# Python classes#

A very popular concept in Computer Science is an object. Objects are theoretical entities that may contain data (fields) as well as specific functionalities (methods). Classes in Python provide a means of implementing types objects.

Oof… that is a lot of abstract terminology. Let us have a look at an example:

class Dog:

# initialise an INSTANCE of the object
def __init__(self, name):
# assign the supplied name to the Dogs name
self.name = name

# only dogs can bark
def bark(self):
print("woof-woof!")

# lets make some dogs
d1 = Dog("Princess")
d2 = Dog("Chloe")
d3 = Dog("Spooky")

# make them bark
d1.bark()
d3.bark()

print(d2.name)

woof-woof!
woof-woof!
k


class Dog defines a conceptual dog. In the simple model dogs only have a name and can bark, this is what characterises them.

The __init__ method is used when a dog is initialised e.g. in the  d1 = Dog("Princess"). Now d1 is a member of the Dog class as well as d2 and d3.

The bark() method is specific to dogs, so we can call it on any instance of a Dog.

IMPORTANT: Notice the self keyword in the definition. self will always be used as the first argument of the class methods. self is also used to reference the fields of the object (e.g. self.name).

Let us give the Dog class a bit more functionality:

class Dog:

def __init__(self, name):
self.name = name
self.happy = True

def makeHappy(self):
self.happy = True

self.happy = False

def bark(self):
print("woof-woof!")


Now we have methods that allow us to set the value of the happy attribute. Every dog is happy when instantiated.

## Inheritance#

Some concepts can be treated as subsets of others. In this inheritance relation we distinguish two types of classes:

1. Parent class (base class): the class being inherited

2. Child class: the class that inherits

Consider the following two classes:

class Dog:

def __init__(self, name):
self.name = name
self.happy = True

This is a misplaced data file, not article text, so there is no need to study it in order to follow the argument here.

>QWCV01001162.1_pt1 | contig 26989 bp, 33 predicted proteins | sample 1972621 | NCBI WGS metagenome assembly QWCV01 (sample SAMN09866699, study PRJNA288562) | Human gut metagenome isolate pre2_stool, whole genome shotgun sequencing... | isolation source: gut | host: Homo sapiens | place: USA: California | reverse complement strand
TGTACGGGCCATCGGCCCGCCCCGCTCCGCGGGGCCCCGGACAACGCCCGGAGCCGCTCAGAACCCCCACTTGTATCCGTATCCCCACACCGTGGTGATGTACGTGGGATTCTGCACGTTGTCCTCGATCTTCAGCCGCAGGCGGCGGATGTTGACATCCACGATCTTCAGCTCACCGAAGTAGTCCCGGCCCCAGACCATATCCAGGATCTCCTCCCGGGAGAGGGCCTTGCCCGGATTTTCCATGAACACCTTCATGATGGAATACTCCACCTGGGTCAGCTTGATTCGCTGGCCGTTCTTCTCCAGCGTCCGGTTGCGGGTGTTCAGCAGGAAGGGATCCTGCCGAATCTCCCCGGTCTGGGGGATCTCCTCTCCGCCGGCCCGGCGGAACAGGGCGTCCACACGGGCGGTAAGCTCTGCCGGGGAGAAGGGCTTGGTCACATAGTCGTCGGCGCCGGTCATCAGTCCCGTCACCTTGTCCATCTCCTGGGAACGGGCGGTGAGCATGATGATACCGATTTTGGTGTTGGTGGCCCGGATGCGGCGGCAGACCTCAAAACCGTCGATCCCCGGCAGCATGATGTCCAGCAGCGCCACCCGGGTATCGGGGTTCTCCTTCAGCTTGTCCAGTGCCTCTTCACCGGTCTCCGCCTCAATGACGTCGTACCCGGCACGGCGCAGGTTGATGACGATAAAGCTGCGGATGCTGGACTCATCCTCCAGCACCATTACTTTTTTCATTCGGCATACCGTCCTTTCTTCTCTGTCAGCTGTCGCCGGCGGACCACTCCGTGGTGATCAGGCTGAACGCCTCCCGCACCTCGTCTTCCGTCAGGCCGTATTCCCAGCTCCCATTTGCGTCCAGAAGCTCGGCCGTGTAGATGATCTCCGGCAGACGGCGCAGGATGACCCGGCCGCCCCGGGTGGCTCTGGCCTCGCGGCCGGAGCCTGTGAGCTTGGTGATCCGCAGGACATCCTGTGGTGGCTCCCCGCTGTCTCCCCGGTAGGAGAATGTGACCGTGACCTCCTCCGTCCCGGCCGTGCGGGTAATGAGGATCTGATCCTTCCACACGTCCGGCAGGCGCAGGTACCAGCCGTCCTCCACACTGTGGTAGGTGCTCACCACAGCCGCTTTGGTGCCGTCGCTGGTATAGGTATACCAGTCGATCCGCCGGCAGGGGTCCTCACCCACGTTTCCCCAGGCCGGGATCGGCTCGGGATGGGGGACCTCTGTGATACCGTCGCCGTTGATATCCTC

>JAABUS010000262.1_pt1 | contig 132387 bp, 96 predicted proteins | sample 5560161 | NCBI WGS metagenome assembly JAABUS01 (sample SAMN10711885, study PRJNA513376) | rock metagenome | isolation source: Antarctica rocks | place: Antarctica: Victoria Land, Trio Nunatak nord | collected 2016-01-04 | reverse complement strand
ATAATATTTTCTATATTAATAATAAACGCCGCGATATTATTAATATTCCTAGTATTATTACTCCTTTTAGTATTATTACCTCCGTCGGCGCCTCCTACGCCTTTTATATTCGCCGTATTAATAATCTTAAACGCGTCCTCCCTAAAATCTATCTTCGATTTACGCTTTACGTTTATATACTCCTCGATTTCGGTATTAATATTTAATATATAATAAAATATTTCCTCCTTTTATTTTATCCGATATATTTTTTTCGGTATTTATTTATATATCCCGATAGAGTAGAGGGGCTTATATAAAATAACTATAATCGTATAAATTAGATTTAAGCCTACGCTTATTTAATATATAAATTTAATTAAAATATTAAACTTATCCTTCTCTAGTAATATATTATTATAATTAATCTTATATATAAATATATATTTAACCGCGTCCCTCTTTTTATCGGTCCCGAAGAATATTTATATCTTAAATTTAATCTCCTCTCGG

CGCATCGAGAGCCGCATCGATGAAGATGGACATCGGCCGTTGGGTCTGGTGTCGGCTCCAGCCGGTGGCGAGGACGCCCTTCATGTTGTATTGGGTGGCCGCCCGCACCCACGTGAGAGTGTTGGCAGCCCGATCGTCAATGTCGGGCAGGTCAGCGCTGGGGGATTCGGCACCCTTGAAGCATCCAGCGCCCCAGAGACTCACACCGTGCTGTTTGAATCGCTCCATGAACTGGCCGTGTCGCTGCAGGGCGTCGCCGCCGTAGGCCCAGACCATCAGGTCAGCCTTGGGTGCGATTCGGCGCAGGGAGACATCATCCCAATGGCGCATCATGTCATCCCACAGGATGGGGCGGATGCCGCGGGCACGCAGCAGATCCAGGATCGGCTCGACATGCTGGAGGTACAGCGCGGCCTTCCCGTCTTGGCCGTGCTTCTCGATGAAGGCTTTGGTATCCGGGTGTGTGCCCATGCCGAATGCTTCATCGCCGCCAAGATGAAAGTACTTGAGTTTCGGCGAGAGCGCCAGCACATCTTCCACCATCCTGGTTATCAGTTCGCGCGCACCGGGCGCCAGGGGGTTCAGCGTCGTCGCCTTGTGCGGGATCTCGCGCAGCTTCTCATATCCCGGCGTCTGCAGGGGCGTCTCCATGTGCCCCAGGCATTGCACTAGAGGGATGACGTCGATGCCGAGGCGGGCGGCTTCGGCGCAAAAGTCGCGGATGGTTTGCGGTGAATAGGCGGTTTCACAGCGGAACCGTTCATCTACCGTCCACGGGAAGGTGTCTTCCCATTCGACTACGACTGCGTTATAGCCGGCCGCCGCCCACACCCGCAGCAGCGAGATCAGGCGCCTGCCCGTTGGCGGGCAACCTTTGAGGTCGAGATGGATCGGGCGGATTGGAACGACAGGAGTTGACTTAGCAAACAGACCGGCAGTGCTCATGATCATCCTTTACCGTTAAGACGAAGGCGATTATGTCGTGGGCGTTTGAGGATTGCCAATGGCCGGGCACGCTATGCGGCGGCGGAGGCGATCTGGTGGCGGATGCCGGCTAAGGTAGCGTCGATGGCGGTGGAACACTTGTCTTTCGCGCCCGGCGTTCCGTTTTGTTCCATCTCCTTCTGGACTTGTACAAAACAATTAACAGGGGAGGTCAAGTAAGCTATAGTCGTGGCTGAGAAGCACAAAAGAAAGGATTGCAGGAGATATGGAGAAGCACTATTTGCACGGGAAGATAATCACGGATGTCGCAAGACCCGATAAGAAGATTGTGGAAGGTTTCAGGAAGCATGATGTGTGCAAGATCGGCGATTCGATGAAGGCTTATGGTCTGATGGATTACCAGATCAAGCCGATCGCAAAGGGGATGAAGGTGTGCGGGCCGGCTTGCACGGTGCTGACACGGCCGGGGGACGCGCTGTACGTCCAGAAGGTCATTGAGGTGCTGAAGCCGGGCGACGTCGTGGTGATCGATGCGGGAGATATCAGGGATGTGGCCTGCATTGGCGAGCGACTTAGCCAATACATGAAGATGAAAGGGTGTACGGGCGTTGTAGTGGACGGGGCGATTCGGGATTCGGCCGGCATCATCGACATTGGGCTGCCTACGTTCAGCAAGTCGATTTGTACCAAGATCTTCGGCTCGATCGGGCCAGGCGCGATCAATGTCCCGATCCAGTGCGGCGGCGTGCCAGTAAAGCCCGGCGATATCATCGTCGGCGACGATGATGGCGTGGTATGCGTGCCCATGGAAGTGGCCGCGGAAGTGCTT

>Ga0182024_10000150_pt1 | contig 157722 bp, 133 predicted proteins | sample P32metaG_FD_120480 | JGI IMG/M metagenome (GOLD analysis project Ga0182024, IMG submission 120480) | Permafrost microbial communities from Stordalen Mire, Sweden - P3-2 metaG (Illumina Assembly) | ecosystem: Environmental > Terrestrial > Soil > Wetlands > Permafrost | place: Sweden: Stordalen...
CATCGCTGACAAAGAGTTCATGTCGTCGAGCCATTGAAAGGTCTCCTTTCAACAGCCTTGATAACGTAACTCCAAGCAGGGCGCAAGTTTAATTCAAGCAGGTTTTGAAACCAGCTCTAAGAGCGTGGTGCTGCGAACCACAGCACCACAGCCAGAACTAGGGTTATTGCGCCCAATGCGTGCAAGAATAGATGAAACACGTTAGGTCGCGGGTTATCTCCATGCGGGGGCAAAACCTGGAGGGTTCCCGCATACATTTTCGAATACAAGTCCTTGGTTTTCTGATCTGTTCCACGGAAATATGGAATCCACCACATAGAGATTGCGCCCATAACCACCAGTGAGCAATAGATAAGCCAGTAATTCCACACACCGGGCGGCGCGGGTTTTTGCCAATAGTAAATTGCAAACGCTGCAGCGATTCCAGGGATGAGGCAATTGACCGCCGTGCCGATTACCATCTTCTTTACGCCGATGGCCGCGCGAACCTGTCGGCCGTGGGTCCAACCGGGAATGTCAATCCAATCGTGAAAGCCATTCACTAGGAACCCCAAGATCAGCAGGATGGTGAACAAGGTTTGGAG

def makeHappy(self):
self.happy = True

self.happy = False

def bark(self):
print("woof-woof!")

class HappyDog(Dog):

def __init__(self, name):
super().__init__(name)

print("Ha ha! I am always happy! Can't make me sad!")

hd1 = HappyDog("Scooby")

hd1.bark()

Ha ha! I am always happy! Can't make me sad!
woof-woof!


As you can probably see, HappyDog inherits the methods from the Dog class. It also has its version of the makeSad method. We say that HappyDog class overrides the makeSad method of the Dog class. We use the super() method to denote inheritance from the Dog class.

Whereas child classes can have multiple parent classes, it usually complicates the code and is not considered a good practice.

## Classes without __init__#

Classes without the __init__ method cannot produce objects, they cannot be instantiated. They can still provide functionality, however. On a basic level, they can be treated as our own library. Notice that there is no self argument in the methods of such class:

#regular class
class ComplexNum():
def __init__(self, real, im):
self.real = real
self.im = im

def __str__(self):
return str(self.real) +" + " + str(self.im)+"i"

#without __init__
class ComplexMath():

return ComplexNum(com1.real+com2.real, com1.im+com2.im)

def mul(com1,com2):
return ComplexNum(com1.real*com2.real-com1.im*com2.im,com1.im*com2.real+com1.real*com2.real)

com1 = ComplexNum(1,1)
com2 = ComplexNum(1,-1)

print(ComplexMath.mul(com1,com2))

2 + 0i
2 + 2i


Here ComplexNum is a regular class used to represent complex numbers. ComplexMath provides some basic arithmetic operations on those numbers. There is no need to instantiate it, we just need the functionality.

REMARK: __str__ method must be defined if you want to have a nice way of printing the instances of your class.

Classes are a very broad field of programming in Python, and this is just a brief introduction. We will explore classes in the Fundamentals of Computer Science more.

## Exercises#

• Aliens Define an Alien class which instantiates aliens with age equal to 1. It should also be able to increase the age of an alien by 1 by calling the birthday() method.

• Living Aliens Now upgrade your Alien class. Alien is instantiated with the field isAlive set to True. Now, an alien can considerDying by taking a random integer from 0 to 10 (inclusive) and seeing if it is smaller than its age. If it is, the alien dies. You should also add the following method to the class definition:

def reproduce(self):
return self.isAlive and random.randint(0,6) > self.age


• Simulating population Now let us simulate the population of aliens which can die and reproduce.

1. On each time step (for loop) we will make all aliens celebrate birthday, reproduce and considerDying.

2. An alien should be removed from the population when it dies.

3. Also, when reproduction is successful, a new alien is added to the population. Make sure to add the new aliens at the end of the time step, so they are not considered it the timestep they were born in.

4. Do the simulation for 100 timesteps.

5. You might want to print the size of the population vs time using matplotlib.

REMARK: This model of the population does not ensure that the size of the population will be stable. For now, the population ceases in the first couple of days or grows exponentially. If you want to explore the simulation more, consider adding population size in reproduce method, it should limit the exponential growth.